From Chris Snowdon:
…These health lobby groups appear to be dismissive of the actual public – the choices that people make and the opinions they actually have. They see themselves as speaking in the name of public health, which they present as being as a matter of life and death, and are therefore above any profane manifestation of the public, such as what people themselves may think or want. In an email to PHE, AOS said that the aim of the reformulation policy is to ‘save millions of children from disability or early death’, and that ‘[t]his is the priority – not the profits of the food industry, or even public opinion’. The interest of public health policy, then, is something that stands above – and even against – public opinion: it claims a higher mission. So AOS is able to masquerade as the true public good, as standing above the millions of people who actually form the public.
I think the key words above are “a matter of life and death.” That’s what’s used to trump all other considerations. Staying alive is the only thing that matters; everything else is unimportant.
But is it? I often cite the example of soldiers who fight in wars, and who very often die fighting, and who also very often know perfectly well that they will die fighting. They are people who have placed something else above their own life: nation, friends, family, religion.
Are such people misguided fools? If staying alive is the only thing that really matters, shouldn’t soldiers all desert their armies? And shouldn’t firefighters desert their firetrucks? And police refuse to patrol the streets? All of them saying: “Staying alive is the only thing that matters to me, and I have no wish to put my life at risk fighting enemies or fires or thieves.”
And if someone were to see a child drowning in a lake, should they say: “Staying alive is the only thing that matters to me, and I have no wish to put my life at risk saving this stupid child’s life,” and let them drown?
If it were to become everybody’s moral imperative to simply stay alive at all costs, there would follow the complete disintegration of human societies as cooperative enterprises in which people help each other, share burdens, share gains and losses.
That’s what must happen if staying alive is the only thing that matters. And yet that is the ethos of Public Health: Nothing else matters except staying alive.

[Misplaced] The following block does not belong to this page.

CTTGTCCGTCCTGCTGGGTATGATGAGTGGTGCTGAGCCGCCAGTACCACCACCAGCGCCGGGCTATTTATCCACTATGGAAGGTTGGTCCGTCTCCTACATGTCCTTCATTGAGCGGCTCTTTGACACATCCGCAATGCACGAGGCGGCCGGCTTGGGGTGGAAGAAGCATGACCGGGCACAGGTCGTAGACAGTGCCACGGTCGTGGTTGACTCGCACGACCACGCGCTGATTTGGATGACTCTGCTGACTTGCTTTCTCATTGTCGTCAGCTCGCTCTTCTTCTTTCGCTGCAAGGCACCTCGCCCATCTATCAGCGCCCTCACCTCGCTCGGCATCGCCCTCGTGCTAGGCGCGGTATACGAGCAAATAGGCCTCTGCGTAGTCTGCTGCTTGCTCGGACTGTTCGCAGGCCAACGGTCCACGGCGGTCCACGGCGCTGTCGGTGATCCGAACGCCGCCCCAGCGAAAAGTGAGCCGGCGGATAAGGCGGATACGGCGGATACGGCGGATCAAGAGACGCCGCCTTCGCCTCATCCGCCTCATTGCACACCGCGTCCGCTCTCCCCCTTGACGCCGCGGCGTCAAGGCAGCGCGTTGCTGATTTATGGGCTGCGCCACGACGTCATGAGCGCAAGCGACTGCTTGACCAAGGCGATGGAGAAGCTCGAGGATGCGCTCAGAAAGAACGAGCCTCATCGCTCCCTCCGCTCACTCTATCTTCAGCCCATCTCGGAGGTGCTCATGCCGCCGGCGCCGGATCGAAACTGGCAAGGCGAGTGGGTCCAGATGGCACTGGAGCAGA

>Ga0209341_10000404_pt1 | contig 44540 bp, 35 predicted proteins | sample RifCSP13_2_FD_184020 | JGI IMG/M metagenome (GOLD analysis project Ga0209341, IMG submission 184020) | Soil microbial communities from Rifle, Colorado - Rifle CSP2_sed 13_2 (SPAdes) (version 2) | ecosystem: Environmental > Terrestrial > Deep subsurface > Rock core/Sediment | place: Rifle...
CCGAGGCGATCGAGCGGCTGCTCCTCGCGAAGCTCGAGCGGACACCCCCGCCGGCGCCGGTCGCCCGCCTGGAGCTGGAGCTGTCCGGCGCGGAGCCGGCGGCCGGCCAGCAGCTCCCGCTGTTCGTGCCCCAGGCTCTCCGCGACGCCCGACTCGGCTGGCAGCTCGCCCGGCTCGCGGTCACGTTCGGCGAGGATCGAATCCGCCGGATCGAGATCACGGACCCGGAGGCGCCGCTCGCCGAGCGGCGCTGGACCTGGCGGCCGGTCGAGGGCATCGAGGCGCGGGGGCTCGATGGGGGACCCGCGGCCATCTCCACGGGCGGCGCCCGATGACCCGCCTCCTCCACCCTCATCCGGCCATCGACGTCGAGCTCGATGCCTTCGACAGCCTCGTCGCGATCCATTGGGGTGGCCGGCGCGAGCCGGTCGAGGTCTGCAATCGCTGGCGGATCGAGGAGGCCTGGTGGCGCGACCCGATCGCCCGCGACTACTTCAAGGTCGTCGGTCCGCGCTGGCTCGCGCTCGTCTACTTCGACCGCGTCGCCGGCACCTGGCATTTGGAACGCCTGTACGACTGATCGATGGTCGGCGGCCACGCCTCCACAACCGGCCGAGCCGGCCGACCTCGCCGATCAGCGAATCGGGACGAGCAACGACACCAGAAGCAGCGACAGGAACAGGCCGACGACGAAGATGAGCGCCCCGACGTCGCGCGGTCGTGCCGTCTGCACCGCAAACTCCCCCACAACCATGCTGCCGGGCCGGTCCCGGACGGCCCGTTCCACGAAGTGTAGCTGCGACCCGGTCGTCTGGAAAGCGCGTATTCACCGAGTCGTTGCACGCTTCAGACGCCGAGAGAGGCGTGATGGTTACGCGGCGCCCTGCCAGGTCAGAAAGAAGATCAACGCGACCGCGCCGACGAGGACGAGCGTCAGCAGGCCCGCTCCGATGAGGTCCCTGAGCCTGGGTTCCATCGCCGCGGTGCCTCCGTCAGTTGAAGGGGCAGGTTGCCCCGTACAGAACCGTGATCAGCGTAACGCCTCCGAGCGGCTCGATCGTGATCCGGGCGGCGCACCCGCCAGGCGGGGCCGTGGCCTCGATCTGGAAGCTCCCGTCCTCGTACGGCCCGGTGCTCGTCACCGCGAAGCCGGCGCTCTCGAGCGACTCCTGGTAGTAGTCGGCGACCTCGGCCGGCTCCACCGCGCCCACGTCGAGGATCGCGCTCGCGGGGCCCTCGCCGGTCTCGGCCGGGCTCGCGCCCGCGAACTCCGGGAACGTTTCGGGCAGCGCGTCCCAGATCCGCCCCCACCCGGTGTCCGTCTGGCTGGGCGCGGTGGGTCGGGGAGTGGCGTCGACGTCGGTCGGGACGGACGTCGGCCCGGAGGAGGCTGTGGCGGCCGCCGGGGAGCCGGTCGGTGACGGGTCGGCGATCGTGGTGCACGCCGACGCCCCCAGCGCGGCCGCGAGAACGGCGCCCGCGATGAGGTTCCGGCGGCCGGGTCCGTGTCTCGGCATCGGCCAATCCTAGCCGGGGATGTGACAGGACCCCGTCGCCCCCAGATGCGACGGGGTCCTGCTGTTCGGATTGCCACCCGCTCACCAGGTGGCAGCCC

Greater love hath no man than this, that a man lay down his life for his friends.
Such a doctrine can have no place in Public Health or Tobacco Control. If staying alive is the only thing that matters, it’s a damn stupid man who lays down his life for the sake of his friends. In fact, it’s a damn stupid man who lays down anything for the sake of anybody.
But how can staying alive be so important, given that everybody eventually winds up dead? Death is the one certain fact about life. Death is the only certain fact of life.
The medical profession doesn’t “save lives.” It really only defers deaths. The one truth about doctors is that all their patients eventually wind up dead.
And if we’re all going to wind up dead anyway, what does it matter whether we die young or die old? What’s wrong with an early death? What’s wrong with dying young like James Dean? Would it really have been better if he’d lived to a hundred? Wouldn’t it be a dull world that was devoid of James Deans and Marilyn Monroes?
If we all lived forever, would any of us ever do anything? Isn’t it the prospect of death that spurs us into action? Why should anyone want to make anything of their life if they can never lose it?
Death is a bit like something on a plate that you don’t like eating, but must eventually eat anyway. You may not like swedes or spinach or celery, but you’re going to have to eat them anyway. So why not eat them first, rather than eat them last? I always eat what I like least first, and what I like best last: it leaves the nicest final taste in my mouth.
A life is a life, no matter how long it might last. So why not enjoy it while it lasts, instead of devoting oneself to simply trying to prolong it as long as possible?
We got just one shot of life, let’s take it while we’re still not afraid.
Because life is so brief and time is a thief when you’re undecided.
And like a fistful of sand, it can slip right through your hands.